This novel is very much a product of its time and comes from the same literary vein as Truman Capote's "Breakfast at Tiffany's". Our main character - the flighty Sally Jay Gorce - hops from one scene to the other with random reckless abandon in the streets and clubs of 1950s Paris. At this point in the novel, there is no real plot, and only a few minor points are necessary for the overall storyline. The first half of the novel makes it difficult to maintain interest in a character, who, even though she is only 19 years old or so, seems to have no plan other than prattle on inconsequential issues. The rest of the characters in the book are practically flat and interchangeable, and I didn't care about a single one of them. Dundy presents a fairly accurate view of what a naïve American girl in 1950's France, but I disagree with the reviewers who found it funny -- but then again, maybe in 1950 this WAS funny.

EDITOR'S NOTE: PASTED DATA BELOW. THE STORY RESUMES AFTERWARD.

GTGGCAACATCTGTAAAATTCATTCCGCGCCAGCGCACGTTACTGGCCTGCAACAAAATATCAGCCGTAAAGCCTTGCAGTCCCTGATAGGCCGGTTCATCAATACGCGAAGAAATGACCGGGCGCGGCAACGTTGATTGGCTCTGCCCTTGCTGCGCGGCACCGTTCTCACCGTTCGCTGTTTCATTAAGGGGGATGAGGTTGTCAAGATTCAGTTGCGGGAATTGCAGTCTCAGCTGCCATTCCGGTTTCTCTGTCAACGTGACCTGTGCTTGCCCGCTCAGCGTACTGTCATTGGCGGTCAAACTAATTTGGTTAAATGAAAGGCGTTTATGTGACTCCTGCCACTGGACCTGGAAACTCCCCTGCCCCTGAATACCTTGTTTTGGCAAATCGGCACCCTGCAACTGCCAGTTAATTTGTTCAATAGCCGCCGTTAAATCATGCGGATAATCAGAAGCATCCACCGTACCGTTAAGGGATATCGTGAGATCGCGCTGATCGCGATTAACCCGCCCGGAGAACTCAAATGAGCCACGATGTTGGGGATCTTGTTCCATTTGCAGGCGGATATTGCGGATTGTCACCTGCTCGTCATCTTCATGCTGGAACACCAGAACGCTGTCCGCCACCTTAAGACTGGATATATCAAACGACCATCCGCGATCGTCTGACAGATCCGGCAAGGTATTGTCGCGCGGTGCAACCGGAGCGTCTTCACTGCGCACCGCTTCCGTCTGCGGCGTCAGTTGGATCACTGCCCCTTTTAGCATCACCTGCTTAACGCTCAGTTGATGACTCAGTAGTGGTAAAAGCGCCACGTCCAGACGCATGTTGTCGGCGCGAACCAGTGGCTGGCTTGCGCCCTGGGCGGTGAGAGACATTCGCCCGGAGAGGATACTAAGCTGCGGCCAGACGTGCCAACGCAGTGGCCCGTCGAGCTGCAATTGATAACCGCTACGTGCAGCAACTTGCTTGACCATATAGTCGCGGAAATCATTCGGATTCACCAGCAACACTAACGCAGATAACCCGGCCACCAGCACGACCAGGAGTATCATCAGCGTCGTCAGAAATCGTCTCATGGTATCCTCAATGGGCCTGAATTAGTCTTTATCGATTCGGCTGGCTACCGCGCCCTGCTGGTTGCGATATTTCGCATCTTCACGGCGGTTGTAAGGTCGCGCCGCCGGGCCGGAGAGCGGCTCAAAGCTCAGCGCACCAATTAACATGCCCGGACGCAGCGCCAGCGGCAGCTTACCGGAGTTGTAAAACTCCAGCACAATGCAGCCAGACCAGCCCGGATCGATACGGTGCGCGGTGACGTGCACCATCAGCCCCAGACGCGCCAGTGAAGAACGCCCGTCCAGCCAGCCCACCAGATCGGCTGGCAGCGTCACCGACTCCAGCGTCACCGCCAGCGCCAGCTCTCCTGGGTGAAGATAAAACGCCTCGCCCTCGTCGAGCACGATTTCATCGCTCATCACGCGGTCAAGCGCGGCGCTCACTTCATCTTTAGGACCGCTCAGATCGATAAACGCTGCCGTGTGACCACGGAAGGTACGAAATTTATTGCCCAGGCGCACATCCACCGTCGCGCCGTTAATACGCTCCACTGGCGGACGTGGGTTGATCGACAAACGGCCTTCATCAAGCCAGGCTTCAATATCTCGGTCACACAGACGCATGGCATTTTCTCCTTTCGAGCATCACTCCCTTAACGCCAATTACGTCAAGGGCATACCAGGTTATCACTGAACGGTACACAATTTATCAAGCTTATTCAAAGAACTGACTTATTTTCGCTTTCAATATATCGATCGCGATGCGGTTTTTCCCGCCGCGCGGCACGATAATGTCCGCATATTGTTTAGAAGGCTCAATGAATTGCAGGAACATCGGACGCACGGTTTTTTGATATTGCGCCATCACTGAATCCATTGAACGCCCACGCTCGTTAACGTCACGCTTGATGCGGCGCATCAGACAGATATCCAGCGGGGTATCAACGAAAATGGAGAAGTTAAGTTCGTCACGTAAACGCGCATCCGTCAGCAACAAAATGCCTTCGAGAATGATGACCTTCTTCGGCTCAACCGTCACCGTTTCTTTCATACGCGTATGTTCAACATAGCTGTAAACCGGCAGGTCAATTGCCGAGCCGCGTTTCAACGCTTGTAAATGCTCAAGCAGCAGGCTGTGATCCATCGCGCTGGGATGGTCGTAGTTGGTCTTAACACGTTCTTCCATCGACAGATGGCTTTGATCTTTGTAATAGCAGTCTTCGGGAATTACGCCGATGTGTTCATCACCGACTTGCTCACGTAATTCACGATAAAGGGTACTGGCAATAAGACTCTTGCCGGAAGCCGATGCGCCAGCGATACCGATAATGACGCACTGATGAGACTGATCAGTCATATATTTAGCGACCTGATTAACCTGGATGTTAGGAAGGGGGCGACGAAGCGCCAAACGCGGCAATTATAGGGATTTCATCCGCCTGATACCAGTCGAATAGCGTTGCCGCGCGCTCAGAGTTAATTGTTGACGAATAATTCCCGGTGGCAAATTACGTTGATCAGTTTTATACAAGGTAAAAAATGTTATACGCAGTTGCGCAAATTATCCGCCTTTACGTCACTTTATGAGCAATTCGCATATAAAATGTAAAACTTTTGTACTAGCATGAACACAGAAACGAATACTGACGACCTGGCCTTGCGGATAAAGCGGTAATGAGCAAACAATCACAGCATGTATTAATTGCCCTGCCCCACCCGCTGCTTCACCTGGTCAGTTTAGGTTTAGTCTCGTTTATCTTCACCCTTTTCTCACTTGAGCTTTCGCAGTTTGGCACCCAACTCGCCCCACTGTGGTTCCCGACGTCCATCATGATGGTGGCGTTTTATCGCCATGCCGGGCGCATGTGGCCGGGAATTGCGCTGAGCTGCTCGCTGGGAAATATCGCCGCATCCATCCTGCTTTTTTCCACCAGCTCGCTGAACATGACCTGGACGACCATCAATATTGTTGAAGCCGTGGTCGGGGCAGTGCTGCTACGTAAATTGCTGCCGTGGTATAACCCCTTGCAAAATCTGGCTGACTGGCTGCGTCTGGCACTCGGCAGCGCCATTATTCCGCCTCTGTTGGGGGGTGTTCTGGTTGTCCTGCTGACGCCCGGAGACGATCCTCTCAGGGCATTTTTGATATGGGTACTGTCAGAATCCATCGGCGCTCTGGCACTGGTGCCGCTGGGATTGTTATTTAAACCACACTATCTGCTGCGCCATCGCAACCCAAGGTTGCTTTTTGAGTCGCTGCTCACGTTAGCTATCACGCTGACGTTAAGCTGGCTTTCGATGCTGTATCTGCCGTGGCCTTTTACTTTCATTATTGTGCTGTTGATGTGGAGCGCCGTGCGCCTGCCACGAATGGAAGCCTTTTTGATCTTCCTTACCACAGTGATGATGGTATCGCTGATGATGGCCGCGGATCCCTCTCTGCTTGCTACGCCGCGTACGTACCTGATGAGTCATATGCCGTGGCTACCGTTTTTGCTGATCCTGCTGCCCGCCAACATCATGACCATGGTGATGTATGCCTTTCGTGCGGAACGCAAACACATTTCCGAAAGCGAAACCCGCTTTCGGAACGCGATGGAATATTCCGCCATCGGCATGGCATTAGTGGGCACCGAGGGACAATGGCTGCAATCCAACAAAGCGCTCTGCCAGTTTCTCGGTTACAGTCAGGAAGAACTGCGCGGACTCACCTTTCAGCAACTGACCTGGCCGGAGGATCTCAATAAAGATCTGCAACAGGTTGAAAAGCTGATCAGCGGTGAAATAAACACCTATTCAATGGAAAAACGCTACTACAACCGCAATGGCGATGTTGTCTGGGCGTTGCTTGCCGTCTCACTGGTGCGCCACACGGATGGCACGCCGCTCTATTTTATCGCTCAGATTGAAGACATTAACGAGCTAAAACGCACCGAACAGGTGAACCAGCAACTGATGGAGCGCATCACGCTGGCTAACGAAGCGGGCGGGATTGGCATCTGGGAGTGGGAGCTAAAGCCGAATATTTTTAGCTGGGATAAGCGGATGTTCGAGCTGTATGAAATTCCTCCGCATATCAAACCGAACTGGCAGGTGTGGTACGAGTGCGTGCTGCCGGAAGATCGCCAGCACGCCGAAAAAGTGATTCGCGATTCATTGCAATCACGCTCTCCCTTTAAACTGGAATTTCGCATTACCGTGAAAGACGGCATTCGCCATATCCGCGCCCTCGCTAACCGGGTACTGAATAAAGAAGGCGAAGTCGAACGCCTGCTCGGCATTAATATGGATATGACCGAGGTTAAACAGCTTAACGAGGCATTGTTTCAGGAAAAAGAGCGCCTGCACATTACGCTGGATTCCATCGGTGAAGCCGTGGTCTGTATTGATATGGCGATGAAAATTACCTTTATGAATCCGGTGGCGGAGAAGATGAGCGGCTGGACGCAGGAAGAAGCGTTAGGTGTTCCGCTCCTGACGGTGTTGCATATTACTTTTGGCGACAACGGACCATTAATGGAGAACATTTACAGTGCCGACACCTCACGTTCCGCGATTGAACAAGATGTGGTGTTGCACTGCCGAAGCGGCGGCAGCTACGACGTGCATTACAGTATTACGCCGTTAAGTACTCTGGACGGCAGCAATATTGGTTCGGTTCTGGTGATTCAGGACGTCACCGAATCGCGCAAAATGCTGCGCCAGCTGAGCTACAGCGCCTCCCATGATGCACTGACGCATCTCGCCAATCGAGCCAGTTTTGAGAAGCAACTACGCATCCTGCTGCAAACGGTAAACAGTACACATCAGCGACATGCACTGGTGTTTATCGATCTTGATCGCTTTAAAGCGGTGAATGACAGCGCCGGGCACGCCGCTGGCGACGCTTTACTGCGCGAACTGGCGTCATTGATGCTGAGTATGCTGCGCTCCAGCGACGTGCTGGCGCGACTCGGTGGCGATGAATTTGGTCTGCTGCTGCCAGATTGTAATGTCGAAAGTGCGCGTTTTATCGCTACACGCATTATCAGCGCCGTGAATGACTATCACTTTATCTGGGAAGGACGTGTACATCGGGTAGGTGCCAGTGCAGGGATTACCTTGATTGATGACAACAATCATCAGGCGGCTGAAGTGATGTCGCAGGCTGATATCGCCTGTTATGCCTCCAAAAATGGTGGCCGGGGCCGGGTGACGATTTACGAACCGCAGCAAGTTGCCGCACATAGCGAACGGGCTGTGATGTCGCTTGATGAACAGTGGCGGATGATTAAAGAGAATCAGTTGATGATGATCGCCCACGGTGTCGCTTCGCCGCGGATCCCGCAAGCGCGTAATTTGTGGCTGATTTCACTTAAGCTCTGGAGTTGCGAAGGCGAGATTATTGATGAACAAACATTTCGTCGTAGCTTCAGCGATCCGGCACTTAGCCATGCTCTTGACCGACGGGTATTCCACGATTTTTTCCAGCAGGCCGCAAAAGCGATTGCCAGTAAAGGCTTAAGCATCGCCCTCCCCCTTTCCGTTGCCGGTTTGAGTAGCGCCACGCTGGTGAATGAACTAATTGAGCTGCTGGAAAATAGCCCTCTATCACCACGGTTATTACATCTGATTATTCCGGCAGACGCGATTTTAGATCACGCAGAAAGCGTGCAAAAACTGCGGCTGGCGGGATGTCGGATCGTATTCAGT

It's not until the second half of the novel when SJ and three friends leave Paris and travel south where they encounter a film crew looking for extras that this novel actually develops a plot enough to keep the story moving forward.
I picked this up because it is a New York Review of Books edition and was recommended by NPR. So while I may not have completely enjoyed this novel, it is a good example of its time and of some of the modern literature that was being read at that time.
I gave it two out of five stars.
Until Next Time,